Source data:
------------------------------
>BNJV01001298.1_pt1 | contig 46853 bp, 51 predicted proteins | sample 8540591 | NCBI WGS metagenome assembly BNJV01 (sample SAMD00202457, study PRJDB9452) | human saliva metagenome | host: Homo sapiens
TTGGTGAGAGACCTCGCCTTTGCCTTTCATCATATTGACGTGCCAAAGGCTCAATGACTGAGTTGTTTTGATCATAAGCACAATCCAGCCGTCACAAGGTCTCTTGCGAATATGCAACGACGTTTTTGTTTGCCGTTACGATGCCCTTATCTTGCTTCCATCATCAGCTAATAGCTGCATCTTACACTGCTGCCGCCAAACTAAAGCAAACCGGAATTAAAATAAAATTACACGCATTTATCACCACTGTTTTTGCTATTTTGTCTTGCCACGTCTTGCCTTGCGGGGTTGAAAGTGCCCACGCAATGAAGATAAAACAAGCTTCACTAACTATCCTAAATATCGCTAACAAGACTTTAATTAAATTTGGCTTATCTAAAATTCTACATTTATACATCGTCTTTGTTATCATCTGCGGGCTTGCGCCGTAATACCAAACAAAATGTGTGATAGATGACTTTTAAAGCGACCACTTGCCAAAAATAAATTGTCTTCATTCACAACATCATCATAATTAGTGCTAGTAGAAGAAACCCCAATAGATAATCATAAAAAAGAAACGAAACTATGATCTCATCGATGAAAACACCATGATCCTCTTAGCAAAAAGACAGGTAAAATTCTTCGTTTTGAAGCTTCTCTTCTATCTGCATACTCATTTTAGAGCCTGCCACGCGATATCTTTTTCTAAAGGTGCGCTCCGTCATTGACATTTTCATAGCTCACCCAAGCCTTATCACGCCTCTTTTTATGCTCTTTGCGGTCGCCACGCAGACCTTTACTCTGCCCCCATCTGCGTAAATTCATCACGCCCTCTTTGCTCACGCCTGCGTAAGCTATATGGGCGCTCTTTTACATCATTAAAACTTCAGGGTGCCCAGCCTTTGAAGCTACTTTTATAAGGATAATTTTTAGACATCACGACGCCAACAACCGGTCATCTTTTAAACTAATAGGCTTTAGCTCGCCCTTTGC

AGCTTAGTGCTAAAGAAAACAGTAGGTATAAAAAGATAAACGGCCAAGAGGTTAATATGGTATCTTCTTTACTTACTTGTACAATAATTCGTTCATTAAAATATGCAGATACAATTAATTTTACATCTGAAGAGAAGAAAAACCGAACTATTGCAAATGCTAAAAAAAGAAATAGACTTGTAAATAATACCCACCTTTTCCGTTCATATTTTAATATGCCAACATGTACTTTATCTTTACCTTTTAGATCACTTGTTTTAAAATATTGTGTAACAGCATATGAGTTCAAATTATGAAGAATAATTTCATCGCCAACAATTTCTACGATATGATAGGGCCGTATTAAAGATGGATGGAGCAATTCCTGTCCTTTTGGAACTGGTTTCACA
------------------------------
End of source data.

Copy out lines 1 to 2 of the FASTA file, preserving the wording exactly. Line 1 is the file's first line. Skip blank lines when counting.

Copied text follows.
>BNJV01001298.1_pt1 | contig 46853 bp, 51 predicted proteins | sample 8540591 | NCBI WGS metagenome assembly BNJV01 (sample SAMD00202457, study PRJDB9452) | human saliva metagenome | host: Homo sapiens
TTGGTGAGAGACCTCGCCTTTGCCTTTCATCATATTGACGTGCCAAAGGCTCAATGACTGAGTTGTTTTGATCATAAGCACAATCCAGCCGTCACAAGGTCTCTTGCGAATATGCAACGACGTTTTTGTTTGCCGTTACGATGCCCTTATCTTGCTTCCATCATCAGCTAATAGCTGCATCTTACACTGCTGCCGCCAAACTAAAGCAAACCGGAATTAAAATAAAATTACACGCATTTATCACCACTGTTTTTGCTATTTTGTCTTGCCACGTCTTGCCTTGCGGGGTTGAAAGTGCCCACGCAATGAAGATAAAACAAGCTTCACTAACTATCCTAAATATCGCTAACAAGACTTTAATTAAATTTGGCTTATCTAAAATTCTACATTTATACATCGTCTTTGTTATCATCTGCGGGCTTGCGCCGTAATACCAAACAAAATGTGTGATAGATGACTTTTAAAGCGACCACTTGCCAAAAATAAATTGTCTTCATTCACAACATCATCATAATTAGTGCTAGTAGAAGAAACCCCAATAGATAATCATAAAAAAGAAACGAAACTATGATCTCATCGATGAAAACACCATGATCCTCTTAGCAAAAAGACAGGTAAAATTCTTCGTTTTGAAGCTTCTCTTCTATCTGCATACTCATTTTAGAGCCTGCCACGCGATATCTTTTTCTAAAGGTGCGCTCCGTCATTGACATTTTCATAGCTCACCCAAGCCTTATCACGCCTCTTTTTATGCTCTTTGCGGTCGCCACGCAGACCTTTACTCTGCCCCCATCTGCGTAAATTCATCACGCCCTCTTTGCTCACGCCTGCGTAAGCTATATGGGCGCTCTTTTACATCATTAAAACTTCAGGGTGCCCAGCCTTTGAAGCTACTTTTATAAGGATAATTTTTAGACATCACGACGCCAACAACCGGTCATCTTTTAAACTAATAGGCTTTAGCTCGCCCTTTGC